The 451 Group believes that competition in virtualization technology is heating up and has moved to the management layer. Thanks to open source projects, the hypervisor — the software layer that enables physical machines to run multiple virtual machines — has become a commodity. As a result, hypervisor vendors have become virtualization management vendors and are now selling virtualization administration. These findings are contained in a report released by New York-based The 451 Group, a technology-industry analyst company focused on the business of enterprise IT innovation.
“The number of companies jumping into the virtualization arena has exploded,” said Rachel Chalmers, senior analyst for enterprise software at The 451 Group and author of the report. “Six companies represented VM management in our first major report on datacenter virtualization, published in December 2006. Less than 12 months later, in this report, we profile 50 privately held companies competing in exactly the same sector.”
This report identifies 10 subsectors of virtualization management technology:
“Virtualization is the third-fastest-growing sector in IT buying, behind only storage and security,” said Chalmers. “We believe Microsoft is the likeliest buyer, with potential interest in nine of the 10 subsectors — if only because its as-yet-unreleased hypervisor is lagging an estimated two years behind that of market leader VMware. Judicious acquisition could help the Windows giant catch up.”
Other public vendors highly likely to be acquisitive in order to flesh out patchy portfolios include OS vendors Hewlett-Packard, Novell, Red Hat and Sun Microsystems, and Windows management specialists Avocent, BMC Software, Citrix Systems, Quest Software and Symantec.
“The most likely target sectors, judging by the number of potential acquirers identified, are automation and monitoring,” added Chalmers.
This 170-page report, “Virtualization 3: Managing the virtual revolution,” was written by Chalmers. Two previous 451 Special Reports examined virtualization at the server level and at the desktop, respectively. In this Special Report, 451 analysts survey the public companies active in the space and identify gaps in their portfolios, and then investigate 50 startups, suggesting which ones might fill the acquirers’ portfolio gaps. 451 analysts also take the opportunity to make predictions about the direction of the industry over the next 12-18 months.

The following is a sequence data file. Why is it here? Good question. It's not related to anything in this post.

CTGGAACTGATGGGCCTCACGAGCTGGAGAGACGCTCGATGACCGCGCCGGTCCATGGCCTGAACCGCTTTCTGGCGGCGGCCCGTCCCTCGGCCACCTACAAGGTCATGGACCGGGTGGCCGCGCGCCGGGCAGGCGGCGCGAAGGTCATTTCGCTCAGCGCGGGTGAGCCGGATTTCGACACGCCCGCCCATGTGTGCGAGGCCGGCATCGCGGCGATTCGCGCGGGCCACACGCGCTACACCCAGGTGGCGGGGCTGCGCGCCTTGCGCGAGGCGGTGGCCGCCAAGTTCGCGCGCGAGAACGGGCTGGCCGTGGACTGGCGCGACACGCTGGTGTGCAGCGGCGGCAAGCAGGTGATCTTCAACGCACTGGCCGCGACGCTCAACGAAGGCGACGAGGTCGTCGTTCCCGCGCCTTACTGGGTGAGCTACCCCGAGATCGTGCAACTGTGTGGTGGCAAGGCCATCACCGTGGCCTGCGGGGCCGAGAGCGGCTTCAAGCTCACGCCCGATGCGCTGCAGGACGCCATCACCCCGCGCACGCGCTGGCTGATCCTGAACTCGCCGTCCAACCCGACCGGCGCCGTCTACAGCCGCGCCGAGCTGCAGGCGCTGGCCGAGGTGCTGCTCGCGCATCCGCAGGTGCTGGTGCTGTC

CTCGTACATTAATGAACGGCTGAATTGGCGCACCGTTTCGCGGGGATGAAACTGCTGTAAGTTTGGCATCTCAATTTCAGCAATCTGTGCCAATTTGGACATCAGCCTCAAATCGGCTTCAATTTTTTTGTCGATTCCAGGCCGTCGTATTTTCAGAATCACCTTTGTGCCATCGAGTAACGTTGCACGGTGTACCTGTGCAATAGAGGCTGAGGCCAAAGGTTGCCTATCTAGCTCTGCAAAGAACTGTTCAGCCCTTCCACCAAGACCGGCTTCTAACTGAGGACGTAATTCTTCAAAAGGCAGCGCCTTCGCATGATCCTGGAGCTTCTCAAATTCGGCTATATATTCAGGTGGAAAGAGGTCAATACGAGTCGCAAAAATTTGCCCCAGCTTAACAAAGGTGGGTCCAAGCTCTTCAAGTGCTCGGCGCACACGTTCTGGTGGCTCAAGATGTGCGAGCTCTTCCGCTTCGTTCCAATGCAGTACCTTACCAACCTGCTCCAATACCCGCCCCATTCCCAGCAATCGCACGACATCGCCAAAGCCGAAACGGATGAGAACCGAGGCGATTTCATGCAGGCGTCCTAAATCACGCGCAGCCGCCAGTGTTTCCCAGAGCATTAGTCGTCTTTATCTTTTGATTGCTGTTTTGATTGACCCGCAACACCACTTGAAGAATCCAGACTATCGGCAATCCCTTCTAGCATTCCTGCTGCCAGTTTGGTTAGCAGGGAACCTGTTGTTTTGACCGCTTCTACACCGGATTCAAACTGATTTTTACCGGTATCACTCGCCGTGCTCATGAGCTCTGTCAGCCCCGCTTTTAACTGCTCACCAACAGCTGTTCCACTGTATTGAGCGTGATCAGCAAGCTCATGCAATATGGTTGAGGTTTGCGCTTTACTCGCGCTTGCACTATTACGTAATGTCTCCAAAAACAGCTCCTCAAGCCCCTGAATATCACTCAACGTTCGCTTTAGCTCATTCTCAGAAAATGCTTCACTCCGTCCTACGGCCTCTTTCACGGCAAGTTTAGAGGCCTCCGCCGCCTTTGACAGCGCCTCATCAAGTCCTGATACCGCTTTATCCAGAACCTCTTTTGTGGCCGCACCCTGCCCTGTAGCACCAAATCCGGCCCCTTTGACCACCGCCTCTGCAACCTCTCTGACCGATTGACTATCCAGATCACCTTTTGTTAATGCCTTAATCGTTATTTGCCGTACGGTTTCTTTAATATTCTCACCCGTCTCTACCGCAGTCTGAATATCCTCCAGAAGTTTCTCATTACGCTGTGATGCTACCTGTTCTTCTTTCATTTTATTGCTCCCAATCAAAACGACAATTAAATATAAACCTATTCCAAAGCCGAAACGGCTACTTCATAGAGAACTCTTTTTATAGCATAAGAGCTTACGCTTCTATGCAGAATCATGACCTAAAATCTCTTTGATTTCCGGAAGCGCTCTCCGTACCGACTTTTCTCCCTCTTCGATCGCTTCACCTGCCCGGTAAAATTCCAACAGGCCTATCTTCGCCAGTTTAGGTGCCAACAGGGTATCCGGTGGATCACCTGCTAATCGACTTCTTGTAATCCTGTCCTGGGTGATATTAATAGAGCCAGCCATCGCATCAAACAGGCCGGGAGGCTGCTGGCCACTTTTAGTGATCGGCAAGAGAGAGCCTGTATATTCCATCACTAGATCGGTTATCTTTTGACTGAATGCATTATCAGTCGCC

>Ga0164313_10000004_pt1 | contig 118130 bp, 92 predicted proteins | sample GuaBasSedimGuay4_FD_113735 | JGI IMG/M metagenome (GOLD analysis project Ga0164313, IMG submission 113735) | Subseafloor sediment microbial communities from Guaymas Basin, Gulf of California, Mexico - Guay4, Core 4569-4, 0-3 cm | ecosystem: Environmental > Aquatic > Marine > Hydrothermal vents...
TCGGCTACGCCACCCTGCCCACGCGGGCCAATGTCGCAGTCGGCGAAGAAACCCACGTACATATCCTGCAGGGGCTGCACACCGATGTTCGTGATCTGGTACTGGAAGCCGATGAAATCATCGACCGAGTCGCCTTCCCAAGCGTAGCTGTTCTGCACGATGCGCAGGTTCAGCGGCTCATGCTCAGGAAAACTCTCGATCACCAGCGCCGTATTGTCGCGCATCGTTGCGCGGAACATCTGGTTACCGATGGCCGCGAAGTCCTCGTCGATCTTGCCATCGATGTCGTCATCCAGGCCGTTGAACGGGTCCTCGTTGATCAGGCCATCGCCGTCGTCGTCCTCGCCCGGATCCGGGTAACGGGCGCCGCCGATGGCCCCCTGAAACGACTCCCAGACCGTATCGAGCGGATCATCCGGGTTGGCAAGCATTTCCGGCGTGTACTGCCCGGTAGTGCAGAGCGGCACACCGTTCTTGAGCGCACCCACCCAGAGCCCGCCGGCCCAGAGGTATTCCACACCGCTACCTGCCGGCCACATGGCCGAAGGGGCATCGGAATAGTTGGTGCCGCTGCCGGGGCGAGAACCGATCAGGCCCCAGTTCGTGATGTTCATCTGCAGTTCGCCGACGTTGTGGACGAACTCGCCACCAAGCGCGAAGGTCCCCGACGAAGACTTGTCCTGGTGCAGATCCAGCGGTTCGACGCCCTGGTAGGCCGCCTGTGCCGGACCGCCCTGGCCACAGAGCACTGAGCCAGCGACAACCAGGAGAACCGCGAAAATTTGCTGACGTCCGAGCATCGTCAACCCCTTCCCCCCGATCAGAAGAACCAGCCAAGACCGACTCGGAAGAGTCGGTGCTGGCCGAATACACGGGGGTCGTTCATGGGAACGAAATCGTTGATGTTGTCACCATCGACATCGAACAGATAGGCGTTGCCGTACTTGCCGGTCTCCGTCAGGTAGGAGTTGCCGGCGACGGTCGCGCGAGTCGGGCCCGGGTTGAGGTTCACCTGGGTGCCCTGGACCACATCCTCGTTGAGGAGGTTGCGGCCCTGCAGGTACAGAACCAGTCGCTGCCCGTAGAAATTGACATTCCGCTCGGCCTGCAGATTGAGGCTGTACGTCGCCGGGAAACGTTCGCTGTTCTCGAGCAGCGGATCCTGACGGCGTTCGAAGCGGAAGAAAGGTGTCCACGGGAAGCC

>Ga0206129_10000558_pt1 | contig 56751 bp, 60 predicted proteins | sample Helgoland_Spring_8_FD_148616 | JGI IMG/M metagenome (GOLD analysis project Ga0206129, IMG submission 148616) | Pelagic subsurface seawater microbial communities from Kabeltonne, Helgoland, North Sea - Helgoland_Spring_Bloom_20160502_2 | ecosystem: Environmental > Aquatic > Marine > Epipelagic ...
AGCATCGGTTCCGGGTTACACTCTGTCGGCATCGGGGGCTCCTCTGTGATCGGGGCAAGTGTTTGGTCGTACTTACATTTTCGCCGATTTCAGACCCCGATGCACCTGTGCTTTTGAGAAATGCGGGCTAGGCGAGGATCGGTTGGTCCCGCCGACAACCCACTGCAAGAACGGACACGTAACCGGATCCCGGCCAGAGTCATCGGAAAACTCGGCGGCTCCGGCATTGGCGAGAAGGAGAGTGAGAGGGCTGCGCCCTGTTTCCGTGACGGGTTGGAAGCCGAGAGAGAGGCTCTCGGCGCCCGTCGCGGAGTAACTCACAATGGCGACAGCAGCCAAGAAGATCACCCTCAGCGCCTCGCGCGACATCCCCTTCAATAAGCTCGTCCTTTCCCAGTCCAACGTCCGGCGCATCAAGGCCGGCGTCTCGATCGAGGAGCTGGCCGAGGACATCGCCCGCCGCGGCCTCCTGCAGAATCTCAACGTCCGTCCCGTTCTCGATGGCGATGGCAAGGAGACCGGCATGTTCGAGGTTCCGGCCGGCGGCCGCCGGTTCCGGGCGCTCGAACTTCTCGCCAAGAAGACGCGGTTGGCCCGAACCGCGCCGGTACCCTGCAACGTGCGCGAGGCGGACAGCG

Key Companies Covered
The report includes in-depth competitive assessments of the following companies (although this is not a complete list of companies covered in various sections of the report): 3Leaf Systems, Acronis, Akorri, Availigent, Avocent, BladeLogic, Blue Lane Technologies, BMC Software, CA, Cassatt, Catbird, CiRBA, Cisco Systems, Citrix Systems, CohesiveFT, CollabNet, Configuresoft, Desktone, DeviceVM, Egenera, eG Innovations, Embotics, Enigmatec, Enomaly, FastScale, Hewlett-Packard, Hyperic, IBM, illumita, InfoVista, InovaWave, Leostream, Marathon Technologies, Mendocino Software, Microsoft, Netuitive, Network Appliance, Nimsoft, Novell, Onaro, Pano Logic, PlateSpin, Platform Computing, Quest Software, Qumranet, Red Hat, Reflex Security, RingCube, Scalent Systems, ScienceLogic, SteelEye Technology, Stratavia, Surgient, SWsoft and Parallels, Sychron, Sun Microsystems, Symantec, ToutVirtual, Univa UD, Veeam Software, Virtual Iron, Virtugo Software, Vizioncore, VMLogix, VMware, XDS and Xsigo.
About The 451 Group
The 451 Group is an independent technology-industry analyst company focused on the business of enterprise IT innovation. The company’s analysts provide critical and timely insight into the market and competitive dynamics of innovation in emerging technology segments. Clients of the company — at vendor, investor, service-provider and end-user organizations — rely on 451 insight to support both strategic and tactical decision-making for competitive advantage. For additional information on The 451 Group or to apply for trial access to its services, go to www.the451group.com.